Editors' ChoiceHost-Microbe Interactions

The Gut Microbiota and the Blood-Brain Barrier

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Science Signaling  25 Nov 2014:
Vol. 7, Issue 353, pp. ec333
DOI: 10.1126/scisignal.aaa3404

The blood-brain barrier is an important gateway that controls the passage of molecules and nutrients into and out of the brain. An intact blood-brain barrier is a crucial checkpoint for appropriate development and function of the brain. Braniste et al. showed that germ-free pregnant dams, devoid of commensal microbes, have offspring with increased permeability of the blood-brain barrier. The increased permeability persisted as the germ-free mice reached adulthood. However, fecal transplants, containing commensal bacteria, from pathogen-free mice into adult germ-free mice reduced blood-brain barrier permeability, which was associated with increased expression of genes encoding tight junction proteins. These findings suggested that crosstalk between the gut microbiota and the brain, initiated during the intrauterine period, persists throughout life.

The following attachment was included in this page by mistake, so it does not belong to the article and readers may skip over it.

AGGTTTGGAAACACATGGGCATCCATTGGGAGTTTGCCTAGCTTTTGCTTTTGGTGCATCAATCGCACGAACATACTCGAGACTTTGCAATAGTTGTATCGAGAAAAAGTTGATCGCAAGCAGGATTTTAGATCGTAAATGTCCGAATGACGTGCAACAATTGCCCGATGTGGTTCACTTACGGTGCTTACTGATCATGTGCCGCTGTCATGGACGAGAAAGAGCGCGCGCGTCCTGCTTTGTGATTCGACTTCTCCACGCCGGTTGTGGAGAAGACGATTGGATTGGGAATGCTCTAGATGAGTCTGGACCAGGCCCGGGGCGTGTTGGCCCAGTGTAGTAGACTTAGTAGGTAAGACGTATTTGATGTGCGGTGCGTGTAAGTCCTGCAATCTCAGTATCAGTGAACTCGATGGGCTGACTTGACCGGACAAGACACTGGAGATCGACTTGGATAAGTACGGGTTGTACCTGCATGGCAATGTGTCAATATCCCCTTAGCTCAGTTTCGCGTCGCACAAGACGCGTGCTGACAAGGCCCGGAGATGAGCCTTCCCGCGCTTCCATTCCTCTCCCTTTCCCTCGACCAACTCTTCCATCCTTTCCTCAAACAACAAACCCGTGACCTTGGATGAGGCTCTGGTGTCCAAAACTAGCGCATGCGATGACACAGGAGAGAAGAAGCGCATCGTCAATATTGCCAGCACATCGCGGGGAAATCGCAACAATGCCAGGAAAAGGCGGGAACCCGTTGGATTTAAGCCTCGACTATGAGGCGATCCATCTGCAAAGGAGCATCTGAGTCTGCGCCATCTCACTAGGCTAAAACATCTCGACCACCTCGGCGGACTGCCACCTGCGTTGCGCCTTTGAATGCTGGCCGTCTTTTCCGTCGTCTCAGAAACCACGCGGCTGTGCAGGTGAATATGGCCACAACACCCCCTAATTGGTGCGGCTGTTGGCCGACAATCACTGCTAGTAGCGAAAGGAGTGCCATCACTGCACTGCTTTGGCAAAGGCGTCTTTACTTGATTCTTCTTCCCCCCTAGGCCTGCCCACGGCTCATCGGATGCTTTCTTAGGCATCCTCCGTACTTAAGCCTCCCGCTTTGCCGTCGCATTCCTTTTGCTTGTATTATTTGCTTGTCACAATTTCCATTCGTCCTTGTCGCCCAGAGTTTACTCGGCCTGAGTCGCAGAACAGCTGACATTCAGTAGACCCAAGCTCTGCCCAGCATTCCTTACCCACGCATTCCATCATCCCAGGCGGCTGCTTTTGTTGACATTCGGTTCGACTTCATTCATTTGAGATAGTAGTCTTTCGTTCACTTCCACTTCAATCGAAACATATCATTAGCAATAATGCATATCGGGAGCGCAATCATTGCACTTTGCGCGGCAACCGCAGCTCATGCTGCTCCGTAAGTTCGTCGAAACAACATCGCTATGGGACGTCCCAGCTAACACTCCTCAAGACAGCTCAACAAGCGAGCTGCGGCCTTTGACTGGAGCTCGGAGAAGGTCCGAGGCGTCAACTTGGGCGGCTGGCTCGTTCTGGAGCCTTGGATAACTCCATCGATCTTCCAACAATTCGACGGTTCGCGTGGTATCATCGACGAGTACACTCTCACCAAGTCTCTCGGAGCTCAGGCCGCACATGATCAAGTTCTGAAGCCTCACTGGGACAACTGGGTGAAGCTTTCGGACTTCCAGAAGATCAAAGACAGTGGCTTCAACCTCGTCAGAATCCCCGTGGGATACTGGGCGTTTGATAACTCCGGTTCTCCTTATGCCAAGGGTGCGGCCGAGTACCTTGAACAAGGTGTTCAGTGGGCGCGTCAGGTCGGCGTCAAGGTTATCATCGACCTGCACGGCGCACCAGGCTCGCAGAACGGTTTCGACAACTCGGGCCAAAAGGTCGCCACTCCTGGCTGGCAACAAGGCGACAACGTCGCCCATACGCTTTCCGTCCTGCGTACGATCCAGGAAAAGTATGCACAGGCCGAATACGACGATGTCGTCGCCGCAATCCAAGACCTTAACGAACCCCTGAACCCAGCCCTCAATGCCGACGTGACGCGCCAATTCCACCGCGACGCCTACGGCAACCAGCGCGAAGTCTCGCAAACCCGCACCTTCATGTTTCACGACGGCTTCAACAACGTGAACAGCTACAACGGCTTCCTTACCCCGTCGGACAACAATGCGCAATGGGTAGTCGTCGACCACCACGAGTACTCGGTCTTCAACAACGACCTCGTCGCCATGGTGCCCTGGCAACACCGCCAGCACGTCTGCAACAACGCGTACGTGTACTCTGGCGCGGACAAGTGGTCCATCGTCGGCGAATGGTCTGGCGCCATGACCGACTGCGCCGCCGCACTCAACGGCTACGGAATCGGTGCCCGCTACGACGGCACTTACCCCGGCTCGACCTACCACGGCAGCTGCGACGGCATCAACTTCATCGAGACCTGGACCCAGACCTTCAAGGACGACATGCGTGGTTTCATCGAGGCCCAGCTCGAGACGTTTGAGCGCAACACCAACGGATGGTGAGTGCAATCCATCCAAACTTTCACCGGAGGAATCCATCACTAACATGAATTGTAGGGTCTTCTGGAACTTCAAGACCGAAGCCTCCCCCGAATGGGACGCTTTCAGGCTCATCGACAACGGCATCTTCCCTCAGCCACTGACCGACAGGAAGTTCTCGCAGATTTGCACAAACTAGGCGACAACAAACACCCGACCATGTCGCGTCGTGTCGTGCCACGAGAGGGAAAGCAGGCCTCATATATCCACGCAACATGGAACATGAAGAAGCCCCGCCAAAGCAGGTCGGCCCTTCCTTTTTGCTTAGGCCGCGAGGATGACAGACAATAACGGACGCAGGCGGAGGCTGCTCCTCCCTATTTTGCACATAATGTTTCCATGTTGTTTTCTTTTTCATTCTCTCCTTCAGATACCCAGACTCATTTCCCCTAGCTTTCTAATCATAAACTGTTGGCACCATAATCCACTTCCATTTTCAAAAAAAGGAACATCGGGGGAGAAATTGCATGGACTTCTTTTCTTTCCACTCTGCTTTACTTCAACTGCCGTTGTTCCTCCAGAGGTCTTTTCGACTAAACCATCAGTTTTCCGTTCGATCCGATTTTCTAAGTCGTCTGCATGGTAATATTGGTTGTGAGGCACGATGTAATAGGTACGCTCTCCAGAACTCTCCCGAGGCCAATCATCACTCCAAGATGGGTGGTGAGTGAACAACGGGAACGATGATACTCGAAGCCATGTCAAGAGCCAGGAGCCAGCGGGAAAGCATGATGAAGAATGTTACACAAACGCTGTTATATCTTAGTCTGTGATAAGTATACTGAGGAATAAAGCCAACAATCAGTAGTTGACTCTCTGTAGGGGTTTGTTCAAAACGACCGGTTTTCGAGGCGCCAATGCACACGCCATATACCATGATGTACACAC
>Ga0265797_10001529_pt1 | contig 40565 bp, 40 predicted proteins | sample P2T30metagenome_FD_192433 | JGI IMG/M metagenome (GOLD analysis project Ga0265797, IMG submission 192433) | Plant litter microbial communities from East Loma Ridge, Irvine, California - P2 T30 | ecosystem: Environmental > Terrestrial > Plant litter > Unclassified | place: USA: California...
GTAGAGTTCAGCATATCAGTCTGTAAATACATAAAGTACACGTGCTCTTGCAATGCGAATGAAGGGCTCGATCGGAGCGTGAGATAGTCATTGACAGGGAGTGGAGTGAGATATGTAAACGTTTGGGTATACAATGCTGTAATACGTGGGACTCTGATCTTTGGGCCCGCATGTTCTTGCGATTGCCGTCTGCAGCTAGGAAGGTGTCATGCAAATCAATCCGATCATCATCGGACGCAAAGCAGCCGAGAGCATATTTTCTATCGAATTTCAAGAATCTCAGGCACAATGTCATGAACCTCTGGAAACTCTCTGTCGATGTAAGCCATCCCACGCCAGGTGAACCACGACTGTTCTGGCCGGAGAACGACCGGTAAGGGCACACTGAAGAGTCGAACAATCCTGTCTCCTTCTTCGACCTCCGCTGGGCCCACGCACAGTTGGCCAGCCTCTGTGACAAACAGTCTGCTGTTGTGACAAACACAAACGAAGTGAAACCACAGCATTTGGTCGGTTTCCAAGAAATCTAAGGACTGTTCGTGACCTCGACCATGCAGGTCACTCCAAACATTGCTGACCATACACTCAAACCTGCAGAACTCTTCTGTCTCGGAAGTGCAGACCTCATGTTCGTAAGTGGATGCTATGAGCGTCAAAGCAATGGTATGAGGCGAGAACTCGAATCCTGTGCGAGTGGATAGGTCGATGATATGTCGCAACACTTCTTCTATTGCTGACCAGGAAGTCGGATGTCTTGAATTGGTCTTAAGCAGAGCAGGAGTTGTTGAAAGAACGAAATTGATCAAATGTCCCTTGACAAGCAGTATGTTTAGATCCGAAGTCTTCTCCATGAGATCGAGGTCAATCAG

V. Braniste, M. Al-Asmakh, C. Kowal, F. Anuar, A. Abbaspour, M. Tóth, A. Korecka, N. Bakocevic, N. L. Guan, P. Kundu, B. Gulyás, C. Halldin, K. Hultenby, H. Nilsson, H. Hebert, B. T. Volpe, B. Diamond, S. Pettersson, The gut microbiota influences blood-brain barrier permeability in mice. Sci. Transl. Med. 6, 263ra158 (2014). [Abstract]

N. Bien-Ly, R. J. Watts, The blood-brain barrier’s gut check. Sci. Transl. Med. 6, 263fs46 (2014). [Abstract]

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